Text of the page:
Facebook used billions of hashtagged Instagram photos to train its AI | Tech News
Consider Instagram hashtags. When someone uploads a photograph to the Facebook-owned platform, they can add a hashtag. That could be something like #love, #fashion, or #photooftheday—those were the top three hashtags of last year. While those tags illustrate abstract concepts, there are plenty of more concrete descriptors our there, like #brownbear, which, unsurprisingly, is full of ursine pics.
But while hashtags are a good way for someone to see millions of #travel photos in one place, Facebook used those labeled photographs to do something else: train their image-recognition software, which is a kind of artificial intelligence called computer vision in which you teach a computer to recognize what’s in an image.
Facebook’s CTO, Mike Schroepfer, announced the research today at the company’s developer conference, F8, calling the results “state of the art.”
To understand why this is an interesting approach, it helps to know the difference between “fully supervised” and “weakly supervised” training for artificial intelligence systems. Computer visions systems need to be taught to recognize objects. Show them images that are labeled “bear,” for example, and they can learn to identify images it thinks are bears in new photos. When researchers use photographs that humans have annotated so that an AI system can learn from them, that’s called “fully supervised.” The images are clearly labeled so the software can learn from them.
“That works really well,” says Manohar Paluri, the computer vision lead at Facebook’s Applied Machine Learning group, which carried out the research along with another division at the social network called Facebook AI Research. The only problem with that approach is that the images need to be labeled in the first place, which takes work by humans.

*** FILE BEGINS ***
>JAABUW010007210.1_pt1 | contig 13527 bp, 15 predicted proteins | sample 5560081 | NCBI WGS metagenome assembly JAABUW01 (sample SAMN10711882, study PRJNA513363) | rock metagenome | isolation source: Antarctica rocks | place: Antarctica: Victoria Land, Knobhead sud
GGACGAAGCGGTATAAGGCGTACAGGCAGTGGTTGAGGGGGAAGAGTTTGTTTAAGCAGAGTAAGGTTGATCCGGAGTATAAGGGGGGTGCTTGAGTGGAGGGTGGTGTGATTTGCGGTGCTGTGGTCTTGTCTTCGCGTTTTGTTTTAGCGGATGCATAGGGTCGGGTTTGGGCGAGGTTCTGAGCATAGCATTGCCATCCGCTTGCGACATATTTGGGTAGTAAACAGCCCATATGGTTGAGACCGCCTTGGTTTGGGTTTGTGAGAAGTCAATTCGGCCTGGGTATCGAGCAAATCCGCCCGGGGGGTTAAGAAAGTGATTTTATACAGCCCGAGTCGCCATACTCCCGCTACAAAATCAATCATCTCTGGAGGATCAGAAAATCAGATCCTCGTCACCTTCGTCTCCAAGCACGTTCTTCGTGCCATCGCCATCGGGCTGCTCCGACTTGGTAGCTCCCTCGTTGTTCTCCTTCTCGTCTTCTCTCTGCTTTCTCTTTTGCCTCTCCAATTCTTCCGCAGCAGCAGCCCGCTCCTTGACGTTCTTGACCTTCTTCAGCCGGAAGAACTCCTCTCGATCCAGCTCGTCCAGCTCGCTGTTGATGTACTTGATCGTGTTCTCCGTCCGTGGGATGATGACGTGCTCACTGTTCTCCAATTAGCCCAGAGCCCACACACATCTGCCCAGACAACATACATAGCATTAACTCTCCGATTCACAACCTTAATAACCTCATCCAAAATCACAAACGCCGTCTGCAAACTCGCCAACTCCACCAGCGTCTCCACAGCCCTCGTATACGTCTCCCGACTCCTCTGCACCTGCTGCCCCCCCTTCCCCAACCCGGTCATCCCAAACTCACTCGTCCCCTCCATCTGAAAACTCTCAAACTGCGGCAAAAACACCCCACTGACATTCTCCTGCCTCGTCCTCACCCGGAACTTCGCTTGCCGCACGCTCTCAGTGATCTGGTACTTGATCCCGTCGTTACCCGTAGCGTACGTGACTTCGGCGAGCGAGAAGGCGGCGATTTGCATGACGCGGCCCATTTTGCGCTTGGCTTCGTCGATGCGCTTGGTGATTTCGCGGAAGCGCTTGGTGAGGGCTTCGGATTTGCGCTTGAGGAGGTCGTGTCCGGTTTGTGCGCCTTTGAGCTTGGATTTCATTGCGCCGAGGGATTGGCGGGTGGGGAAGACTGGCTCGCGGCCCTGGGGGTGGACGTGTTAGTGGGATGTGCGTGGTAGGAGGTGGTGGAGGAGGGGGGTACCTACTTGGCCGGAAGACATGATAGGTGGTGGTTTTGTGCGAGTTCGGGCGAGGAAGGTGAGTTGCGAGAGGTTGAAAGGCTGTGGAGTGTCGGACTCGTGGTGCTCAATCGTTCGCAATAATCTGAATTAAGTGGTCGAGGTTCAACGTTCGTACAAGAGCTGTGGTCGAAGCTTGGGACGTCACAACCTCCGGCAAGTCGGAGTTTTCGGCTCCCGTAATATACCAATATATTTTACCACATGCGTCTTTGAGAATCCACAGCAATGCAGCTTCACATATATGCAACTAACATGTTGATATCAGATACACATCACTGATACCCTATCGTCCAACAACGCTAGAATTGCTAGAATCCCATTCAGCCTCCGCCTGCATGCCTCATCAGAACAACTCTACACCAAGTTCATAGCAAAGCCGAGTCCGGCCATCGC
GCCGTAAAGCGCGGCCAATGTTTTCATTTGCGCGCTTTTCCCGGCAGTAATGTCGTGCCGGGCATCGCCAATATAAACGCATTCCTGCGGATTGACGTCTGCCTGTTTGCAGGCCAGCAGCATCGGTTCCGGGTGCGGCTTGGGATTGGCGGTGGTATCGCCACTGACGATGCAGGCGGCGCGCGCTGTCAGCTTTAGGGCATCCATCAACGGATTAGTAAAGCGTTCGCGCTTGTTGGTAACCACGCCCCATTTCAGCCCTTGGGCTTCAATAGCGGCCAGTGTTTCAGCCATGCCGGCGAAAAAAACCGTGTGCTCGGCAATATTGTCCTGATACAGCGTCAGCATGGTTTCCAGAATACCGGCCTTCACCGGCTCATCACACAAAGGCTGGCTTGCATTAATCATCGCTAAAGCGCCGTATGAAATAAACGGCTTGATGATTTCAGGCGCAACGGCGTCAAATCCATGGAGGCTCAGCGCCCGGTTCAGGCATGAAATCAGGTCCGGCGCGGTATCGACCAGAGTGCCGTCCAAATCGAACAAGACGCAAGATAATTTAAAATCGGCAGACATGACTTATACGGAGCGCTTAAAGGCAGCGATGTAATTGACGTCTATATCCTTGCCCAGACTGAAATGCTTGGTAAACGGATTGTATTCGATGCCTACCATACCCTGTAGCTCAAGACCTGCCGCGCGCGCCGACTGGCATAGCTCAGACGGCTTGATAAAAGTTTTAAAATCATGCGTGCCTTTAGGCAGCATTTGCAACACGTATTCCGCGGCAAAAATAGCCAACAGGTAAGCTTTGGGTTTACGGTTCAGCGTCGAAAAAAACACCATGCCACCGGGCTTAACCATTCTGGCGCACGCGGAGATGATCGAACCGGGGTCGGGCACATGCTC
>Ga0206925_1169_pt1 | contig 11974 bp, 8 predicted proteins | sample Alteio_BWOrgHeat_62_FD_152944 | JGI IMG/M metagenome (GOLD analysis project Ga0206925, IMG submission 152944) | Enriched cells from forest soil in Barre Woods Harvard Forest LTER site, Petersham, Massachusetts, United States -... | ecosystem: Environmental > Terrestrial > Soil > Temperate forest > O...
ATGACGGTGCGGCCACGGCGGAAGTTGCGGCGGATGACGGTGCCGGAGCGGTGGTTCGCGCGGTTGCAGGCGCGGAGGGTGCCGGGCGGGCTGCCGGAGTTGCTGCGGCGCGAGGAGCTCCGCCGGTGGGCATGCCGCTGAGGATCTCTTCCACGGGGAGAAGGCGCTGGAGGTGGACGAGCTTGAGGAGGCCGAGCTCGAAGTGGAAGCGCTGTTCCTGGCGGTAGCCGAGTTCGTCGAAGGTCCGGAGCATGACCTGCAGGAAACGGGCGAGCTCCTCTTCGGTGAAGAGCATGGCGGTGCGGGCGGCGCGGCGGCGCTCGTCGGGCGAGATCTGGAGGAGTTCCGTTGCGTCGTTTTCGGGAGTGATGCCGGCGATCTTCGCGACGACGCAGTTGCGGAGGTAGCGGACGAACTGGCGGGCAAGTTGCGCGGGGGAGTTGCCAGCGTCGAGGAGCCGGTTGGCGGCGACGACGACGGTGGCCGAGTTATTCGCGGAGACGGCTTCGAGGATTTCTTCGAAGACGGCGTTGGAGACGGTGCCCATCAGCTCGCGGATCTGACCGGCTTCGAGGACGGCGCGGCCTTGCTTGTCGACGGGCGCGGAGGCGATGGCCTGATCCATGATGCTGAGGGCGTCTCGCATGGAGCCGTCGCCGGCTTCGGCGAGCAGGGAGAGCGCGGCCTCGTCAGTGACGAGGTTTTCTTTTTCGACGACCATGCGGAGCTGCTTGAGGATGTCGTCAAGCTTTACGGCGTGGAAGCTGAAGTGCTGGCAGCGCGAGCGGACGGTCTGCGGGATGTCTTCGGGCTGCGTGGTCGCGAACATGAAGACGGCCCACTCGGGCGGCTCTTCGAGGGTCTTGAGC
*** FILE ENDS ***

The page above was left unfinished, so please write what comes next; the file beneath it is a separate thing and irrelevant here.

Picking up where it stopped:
“Going to billions [of labeled images] starts becoming infeasible,” Paluri adds. And in the world of artificial intelligence, the more data that a system can learn from, generally the better it is. And diverse data is important too—if you want to teach an AI system to recognize what a wedding looks like, you don’t want to just show it photographs of weddings from North America, but instead from weddings across the world.
Enter “weakly supervised” learning, in which the data hasn’t been carefully labeled by people for the purpose of teaching an AI. That’s where all those billions of Instagram photos came into play. Those hashtags become a way of crowdsourcing the labeling job. For example, the tag #brownbear, combined with the similar tag #ursusarctos, becomes the label for images of bears. Instagram users became the labelers.
But that kind of data is messy and imperfect, and thus noisy. For example, Paluri points out that someone who takes an Instagram photo near the Eiffel Tower may still give it that tag, but the tower itself isn’t visible. That label still makes sense in the human context, but doesn’t do much good for a simple-minded computer. In another scenario, a birthday party scene that has cake in it might not be labeled #cake, which is also not helpful if you’re trying to train a computer what that dessert looks like.
It worked anyway
But the end result is that despite the noise in the original data, Paluri says that ultimately, it worked very well. Measured by one benchmark, the system—trained on those billions of Insta pics—was on average about 85 percent accurate. Paluri says that it is the strongest computer vision system that Facebook has yet made.
If you use Facebook, you know that it can recognize faces in the photos you upload and suggest tagging them with (hopefully) the right name. That’s an example of computer vision—in this case, face recognition. But under the hood, Facebook uses computer vision to identify other things besides faces, like visual content (such as pornography) that’s not allowed on the platform.
Paluri says that the new, Instagram-trained technology is already being used to help them flag objectionabe content in photos that shouldn’t be on the site. When it comes to recognizing “objectionable content,” he says, they’ve already noticed “significant improvement in accuracy.”